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Spousal Support In Texas

Texas Judges have the authority to order one spouse to pay spousal support; however, this is the exception rather than the rule. Unfortunately, Texas has been slow to enact statutory provisions that advocate for spousal support and that’s part of the reason why it’s difficult, but not impossible, for some to be granted with a court order for support in their divorce case.

Eligibility for Support

A Judge may order one party to pay spousal support to the other party in very limited situations and, if so, usually only for a finite period of time after divorce. If you are the one seeking maintenance, you will have the burden to show the Judge that you lack sufficient skills and property, after including your separate property, to provide for your minimum needs and will have to prove one of the following:

  • You are unable to earn a living due to a debilitating injury such as paralysis from a serious accident or that you suffer from a mental condition such as depression, bipolar disorder or post-traumatic stress. You can and should present these situations as support for a spousal support claim.

  • You are a stay-at-home mom or dad, which is common in marriage, and that you've been out of the workplace for years caring for the children and supporting your spouse’s career advancements. A divorce may leave you in a position where you can't get a job easily and you might have to rebuild your career. If you can't generate enough income to support yourself and were married for at least 10 years, you can argue for spousal support.

  • You have custody of a child with special needs who is disabled mentally or physically, a child who requires your substantial care and supervision.  This argument can be sufficient for the court to grant you spousal support.

Presumption Against Spousal Support

There is a presumption AGAINST the court awarding spousal support to be paid after divorce. Specifically, Section 8.053, Texas Family Code, dictates against such support being awarded unless you've exercised diligence in showing the court your eligibility for such support.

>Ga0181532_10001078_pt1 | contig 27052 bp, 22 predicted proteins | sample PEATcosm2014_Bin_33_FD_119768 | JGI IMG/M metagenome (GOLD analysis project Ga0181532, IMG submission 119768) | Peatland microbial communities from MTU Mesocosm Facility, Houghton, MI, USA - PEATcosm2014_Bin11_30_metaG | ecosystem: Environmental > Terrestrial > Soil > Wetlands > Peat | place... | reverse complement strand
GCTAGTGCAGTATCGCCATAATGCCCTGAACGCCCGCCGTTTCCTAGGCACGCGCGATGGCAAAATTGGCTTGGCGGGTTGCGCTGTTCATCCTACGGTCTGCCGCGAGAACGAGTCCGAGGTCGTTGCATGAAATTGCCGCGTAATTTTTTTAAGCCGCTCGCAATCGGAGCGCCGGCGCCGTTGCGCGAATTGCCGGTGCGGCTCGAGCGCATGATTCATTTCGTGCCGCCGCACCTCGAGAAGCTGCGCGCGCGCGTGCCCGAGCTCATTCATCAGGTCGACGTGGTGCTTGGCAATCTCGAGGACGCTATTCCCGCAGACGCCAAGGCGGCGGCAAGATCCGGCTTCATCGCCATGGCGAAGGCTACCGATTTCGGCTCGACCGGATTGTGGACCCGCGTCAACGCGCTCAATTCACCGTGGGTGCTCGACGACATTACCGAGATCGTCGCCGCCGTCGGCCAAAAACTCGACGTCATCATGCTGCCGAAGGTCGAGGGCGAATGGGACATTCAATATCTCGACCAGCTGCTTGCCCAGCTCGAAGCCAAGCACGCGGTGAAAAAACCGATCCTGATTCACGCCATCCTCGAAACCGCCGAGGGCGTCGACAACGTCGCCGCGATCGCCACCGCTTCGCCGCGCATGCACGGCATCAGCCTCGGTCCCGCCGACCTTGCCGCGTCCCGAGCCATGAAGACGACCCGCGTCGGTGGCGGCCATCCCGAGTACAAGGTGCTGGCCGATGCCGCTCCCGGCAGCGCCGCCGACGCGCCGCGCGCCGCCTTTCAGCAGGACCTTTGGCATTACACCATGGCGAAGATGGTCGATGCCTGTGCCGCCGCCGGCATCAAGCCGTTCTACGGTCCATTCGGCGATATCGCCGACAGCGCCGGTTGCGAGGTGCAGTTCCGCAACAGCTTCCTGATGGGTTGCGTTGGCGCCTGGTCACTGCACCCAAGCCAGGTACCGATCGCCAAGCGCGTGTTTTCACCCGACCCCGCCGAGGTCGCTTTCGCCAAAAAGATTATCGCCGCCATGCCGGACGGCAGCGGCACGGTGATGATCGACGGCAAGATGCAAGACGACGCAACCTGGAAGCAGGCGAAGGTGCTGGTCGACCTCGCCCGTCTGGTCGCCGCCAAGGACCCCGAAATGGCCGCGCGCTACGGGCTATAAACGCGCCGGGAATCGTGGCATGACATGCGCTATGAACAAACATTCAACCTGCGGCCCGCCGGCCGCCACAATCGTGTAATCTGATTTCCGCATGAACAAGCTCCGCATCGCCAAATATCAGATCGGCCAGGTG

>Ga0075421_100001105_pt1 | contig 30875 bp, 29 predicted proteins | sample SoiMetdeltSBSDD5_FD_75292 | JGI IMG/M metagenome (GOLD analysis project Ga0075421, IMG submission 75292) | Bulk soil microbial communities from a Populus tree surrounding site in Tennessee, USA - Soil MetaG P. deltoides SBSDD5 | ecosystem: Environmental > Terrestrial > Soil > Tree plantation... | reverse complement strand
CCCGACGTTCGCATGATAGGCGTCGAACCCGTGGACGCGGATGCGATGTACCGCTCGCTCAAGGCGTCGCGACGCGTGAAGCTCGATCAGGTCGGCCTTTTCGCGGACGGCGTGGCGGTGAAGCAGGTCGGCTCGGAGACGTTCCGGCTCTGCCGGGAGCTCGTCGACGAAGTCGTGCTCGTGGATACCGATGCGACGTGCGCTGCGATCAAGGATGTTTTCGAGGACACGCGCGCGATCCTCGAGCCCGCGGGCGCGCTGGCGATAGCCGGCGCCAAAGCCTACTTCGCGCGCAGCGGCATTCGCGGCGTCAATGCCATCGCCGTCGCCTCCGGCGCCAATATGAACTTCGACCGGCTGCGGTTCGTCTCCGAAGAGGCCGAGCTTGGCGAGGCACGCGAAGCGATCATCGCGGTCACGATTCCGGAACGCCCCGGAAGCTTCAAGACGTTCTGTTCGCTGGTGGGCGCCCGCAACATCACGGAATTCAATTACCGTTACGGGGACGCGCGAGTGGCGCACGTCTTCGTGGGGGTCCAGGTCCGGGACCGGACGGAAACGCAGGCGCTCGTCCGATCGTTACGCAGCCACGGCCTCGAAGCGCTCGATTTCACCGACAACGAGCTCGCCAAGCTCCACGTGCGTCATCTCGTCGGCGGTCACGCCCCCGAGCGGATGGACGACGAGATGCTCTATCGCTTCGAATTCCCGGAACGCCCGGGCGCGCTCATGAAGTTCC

If, during the marriage, you were a stay-at-home mom or dad who gave up your career to take care of the kids and advance your spouse’s career and earning potential, you’ll need to overcome this presumption. If your kids are in grade school or high school, still living with you and under your care, you could demonstrate due diligence by getting a part time job. If this job isn't sufficient to meet your minimum needs, then you could argue for spousal maintenance to make up the difference.

In a similar vein is the aspect of developing the necessary skills to earn a living. To overcome this hurdle in the statute you could take courses at a local community college or online to develop new skills such as getting a real estate license or upgrading your existing skills to make them current.

It's critical that you work with your divorce lawyer to come up with a strategy for spousal support that is in line with your circumstances. Judges will recognize your efforts made in good faith and be inclined to award an amount of support, as well as a timeframe, that allows you to become independent and move on with your life. Without such efforts it will be easy for the judge to deny your request for support and you don’t want to be in that position.

What Amount of Spousal Support Will be Awarded in my Divorce?

Once you have overcome the presumption against awarding spousal maintenance, you will need to prove how much you need to meet your minimum needs.  Judges in divorce cases have some flexibility in deciding the amount of alimony, however there’s a cap on how much your spouse can be ordered to pay. A judge may not order support that requires your spouse to pay more than $5,000 per month or 20% of that paying spouse’s average monthly gross income, whichever amount is less.

How and When do I get Paid Spousal Support?

If your spousal support was court ordered, typically the court will order your former spouse to pay an amount to you on a monthly basis, either by check or via electronic deposit into your account.